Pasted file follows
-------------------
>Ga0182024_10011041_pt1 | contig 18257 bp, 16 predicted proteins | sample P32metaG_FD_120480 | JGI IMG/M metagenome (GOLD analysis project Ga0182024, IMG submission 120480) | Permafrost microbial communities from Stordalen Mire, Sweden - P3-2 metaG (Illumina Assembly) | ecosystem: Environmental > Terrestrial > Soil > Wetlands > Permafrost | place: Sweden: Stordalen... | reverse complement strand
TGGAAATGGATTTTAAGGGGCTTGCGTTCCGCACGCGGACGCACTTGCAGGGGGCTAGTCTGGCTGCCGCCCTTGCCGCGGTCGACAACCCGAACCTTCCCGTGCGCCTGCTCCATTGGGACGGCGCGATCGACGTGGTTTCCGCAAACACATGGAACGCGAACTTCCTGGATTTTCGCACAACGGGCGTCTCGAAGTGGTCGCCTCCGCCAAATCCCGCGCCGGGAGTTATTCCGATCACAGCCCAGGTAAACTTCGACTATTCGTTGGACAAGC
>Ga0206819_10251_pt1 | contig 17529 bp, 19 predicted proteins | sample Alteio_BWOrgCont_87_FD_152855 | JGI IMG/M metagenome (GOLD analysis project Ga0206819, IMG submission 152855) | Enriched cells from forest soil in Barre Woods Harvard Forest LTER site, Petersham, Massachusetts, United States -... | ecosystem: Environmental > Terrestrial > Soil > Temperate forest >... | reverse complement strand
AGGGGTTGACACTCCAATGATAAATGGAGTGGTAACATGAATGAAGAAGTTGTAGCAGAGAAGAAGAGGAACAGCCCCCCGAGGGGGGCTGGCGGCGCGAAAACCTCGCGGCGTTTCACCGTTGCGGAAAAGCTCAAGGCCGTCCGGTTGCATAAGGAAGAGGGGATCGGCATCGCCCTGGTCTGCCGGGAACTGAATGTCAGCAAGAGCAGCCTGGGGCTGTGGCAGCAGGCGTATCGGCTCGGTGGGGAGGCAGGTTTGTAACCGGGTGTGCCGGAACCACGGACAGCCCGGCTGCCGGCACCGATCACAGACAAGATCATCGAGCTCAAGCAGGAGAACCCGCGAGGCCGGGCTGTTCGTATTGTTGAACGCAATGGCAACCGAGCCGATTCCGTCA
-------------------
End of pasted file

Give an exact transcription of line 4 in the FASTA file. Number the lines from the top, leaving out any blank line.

AGGGGTTGACACTCCAATGATAAATGGAGTGGTAACATGAATGAAGAAGTTGTAGCAGAGAAGAAGAGGAACAGCCCCCCGAGGGGGGCTGGCGGCGCGAAAACCTCGCGGCGTTTCACCGTTGCGGAAAAGCTCAAGGCCGTCCGGTTGCATAAGGAAGAGGGGATCGGCATCGCCCTGGTCTGCCGGGAACTGAATGTCAGCAAGAGCAGCCTGGGGCTGTGGCAGCAGGCGTATCGGCTCGGTGGGGAGGCAGGTTTGTAACCGGGTGTGCCGGAACCACGGACAGCCCGGCTGCCGGCACCGATCACAGACAAGATCATCGAGCTCAAGCAGGAGAACCCGCGAGGCCGGGCTGTTCGTATTGTTGAACGCAATGGCAACCGAGCCGATTCCGTCA